Encyclopedia of the Great Plains

David J. Wishart, Editor


Hinduism is the Western name given to a religious tradition developed over thousands of years in India. Because it has no creed or major institutional structure, it is intricately intertwined with societal systems, and some scholars declare that it is impossible to separate Hinduism as a religion from other aspects of Indian society. This means it is virtually impossible to define precisely what constitutes the Hindu religion, especially when transferred into a different cultural setting such as the Great Plains.

Lacking a set of rigid doctrines, Hinduism encompasses a large diversity of religious beliefs and practices. Nevertheless, devotion to a particular deity expressed through worship (puja) is important to most Hindus. The ritual of worship usually occurs individually or with other family members in the home and at local shrines and temples. Traditionally, large congregational meetings were rare, but in recent years within North America, group meetings for worship, spiritual messages, and the celebration of religious festivals have become common.

Both the diversity of beliefs and religious practices by Hindus and the inevitable changes that occur whenever a religion is transported to another cultural setting contribute to a wide diversity in the expression of Hinduism in the Great Plains, especially because Asian Indians who have migrated to North America, primarily during the last half century, have not formed large ethnic enclaves, which might have encouraged centers of orthodoxy. Likewise, the non-Asian citizens of Canada and the United States who have adopted various beliefs and rituals associated with Hinduism have followed a variety of gurus, each emphasizing different aspects of this equivocal religion.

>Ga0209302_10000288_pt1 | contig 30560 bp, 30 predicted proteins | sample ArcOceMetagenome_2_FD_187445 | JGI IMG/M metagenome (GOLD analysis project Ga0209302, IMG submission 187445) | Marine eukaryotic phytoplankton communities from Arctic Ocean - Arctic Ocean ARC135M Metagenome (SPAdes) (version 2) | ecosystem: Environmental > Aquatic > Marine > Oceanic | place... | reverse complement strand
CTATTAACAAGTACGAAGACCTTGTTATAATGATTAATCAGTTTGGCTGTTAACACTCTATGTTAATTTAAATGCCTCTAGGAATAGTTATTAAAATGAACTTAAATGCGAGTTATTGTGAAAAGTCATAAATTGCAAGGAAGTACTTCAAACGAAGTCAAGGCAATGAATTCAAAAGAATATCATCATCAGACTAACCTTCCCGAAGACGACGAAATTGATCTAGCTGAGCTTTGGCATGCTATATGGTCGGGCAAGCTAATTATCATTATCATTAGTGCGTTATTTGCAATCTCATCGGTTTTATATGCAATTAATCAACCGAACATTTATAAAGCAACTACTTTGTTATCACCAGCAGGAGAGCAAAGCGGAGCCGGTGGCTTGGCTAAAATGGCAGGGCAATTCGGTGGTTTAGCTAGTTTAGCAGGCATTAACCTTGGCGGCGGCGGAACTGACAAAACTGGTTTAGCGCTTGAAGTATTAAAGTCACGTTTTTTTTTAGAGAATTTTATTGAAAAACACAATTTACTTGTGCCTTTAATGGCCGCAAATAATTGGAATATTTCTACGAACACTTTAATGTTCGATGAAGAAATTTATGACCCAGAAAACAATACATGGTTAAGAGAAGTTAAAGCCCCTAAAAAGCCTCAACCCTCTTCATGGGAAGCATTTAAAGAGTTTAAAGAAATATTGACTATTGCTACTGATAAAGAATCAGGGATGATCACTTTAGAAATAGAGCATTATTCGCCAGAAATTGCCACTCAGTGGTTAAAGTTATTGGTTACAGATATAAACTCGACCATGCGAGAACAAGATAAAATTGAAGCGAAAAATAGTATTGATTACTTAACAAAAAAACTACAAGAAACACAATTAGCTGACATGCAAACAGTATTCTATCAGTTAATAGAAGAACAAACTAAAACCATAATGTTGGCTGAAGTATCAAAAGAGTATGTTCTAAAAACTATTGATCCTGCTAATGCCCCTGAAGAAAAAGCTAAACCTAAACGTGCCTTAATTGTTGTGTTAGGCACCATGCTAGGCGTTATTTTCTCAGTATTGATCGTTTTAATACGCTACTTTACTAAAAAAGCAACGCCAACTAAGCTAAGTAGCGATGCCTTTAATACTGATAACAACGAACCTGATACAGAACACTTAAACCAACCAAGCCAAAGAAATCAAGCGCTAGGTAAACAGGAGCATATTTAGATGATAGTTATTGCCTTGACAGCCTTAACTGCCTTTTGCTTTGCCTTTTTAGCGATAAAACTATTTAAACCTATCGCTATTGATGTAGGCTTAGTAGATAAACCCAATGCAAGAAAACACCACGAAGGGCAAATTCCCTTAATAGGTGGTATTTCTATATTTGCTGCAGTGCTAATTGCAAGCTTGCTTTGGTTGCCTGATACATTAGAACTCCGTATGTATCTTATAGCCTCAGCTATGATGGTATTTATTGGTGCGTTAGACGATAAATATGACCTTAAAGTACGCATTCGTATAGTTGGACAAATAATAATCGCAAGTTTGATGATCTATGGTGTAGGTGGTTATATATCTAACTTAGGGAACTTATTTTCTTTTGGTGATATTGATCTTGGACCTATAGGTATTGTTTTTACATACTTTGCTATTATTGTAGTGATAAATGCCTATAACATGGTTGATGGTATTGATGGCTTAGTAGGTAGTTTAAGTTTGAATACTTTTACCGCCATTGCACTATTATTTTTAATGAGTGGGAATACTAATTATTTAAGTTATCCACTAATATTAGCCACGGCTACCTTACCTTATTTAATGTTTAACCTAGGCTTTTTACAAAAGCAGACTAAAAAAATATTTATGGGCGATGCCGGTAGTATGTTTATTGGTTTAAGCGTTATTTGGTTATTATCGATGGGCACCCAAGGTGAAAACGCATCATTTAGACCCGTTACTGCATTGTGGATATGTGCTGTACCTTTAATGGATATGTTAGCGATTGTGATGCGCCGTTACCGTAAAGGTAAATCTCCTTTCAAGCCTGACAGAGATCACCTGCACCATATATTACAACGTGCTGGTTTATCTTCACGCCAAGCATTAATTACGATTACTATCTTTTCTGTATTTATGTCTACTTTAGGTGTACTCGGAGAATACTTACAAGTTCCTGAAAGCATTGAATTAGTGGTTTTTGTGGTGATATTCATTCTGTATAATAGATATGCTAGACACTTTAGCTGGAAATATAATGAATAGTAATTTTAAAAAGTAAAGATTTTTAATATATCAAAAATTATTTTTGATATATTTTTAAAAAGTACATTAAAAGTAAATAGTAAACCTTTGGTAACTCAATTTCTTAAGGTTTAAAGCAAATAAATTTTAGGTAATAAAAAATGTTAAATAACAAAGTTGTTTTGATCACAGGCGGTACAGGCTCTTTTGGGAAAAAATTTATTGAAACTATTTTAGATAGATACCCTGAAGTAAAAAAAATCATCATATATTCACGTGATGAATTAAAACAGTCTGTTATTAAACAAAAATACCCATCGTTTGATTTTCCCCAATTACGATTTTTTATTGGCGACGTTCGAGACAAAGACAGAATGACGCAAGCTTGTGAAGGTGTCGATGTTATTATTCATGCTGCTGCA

The many societies, ashrams, and study groups (more than 100 are identified in the 1996 edition of Encyclopedia of American Religions for the United States) tend to be localized and unrelated to one another. Followers may meet informally in homes, community buildings, and interfaith centers. Also, Hindus in the Great Plains may seek individual spiritual guidance from printed materials and from Web sites on the Internet and by making a special journey to an ashram in India or elsewhere in North America.

Hinduism has not had a major impact on the dominant society in the Great Plains: its arrival in this region occurred generally during only the last three decades of the twentieth century; it tends to be nonproselytizing, with private worship; and its adherents are few in number and scattered. Nevertheless, more than thirty temples and numerous other religious structures contribute to the urban landscapes of Calgary and Edmonton, Alberta; Saskatoon and Regina, Saskatchewan; Winnipeg, Manitoba; Denver, Boulder, Aurora, Fort Collins, and Littleton, Colorado; Shawnee, Kansas; Kansas City, Missouri; Omaha, Nebraska; Oklahoma City and Tulsa, Oklahoma; and Irving, Austin, and Dallas, Texas. Less evident visually but functioning as a part of community life in more than three dozen cities are centers of Hindu-related societies such as Ammachi, Art of Living, Chinmaya Mission West, Integral Yoga, Sathya Sai Baba, Science of Spirituality, and the Theosophical Society, as well as the transcendental meditation programs maintained by the Maharishi Vedic Universities. In addition to participating in special events occurring within the Great Plains, many Hindus travel to neighboring places to attend religious festivals (such as Diwali and Holi), special pujas, pilgrimages, and summer camps.

Robert H. Stoddard University of Nebraska-Lincoln

Gaustad, Edwin Scott, and Philip L. Barlow. The Historical Atlas of Religion in America. New York: Oxford University Press, 2000.

Melton, J. Gordon. Encyclopedia of American Religions. Detroit: Gale Research, 1996.

Tweed, Thomas A. "Asian Religions in America: Reflections on an Emerging Subfield." In Religious Diversity and American Religious History: Studies in Traditions and Cultures, edited by Walter H. Conser Jr. and Sumner B. Twiss. Athens: University of Georgia Press, 1997: 189–217.

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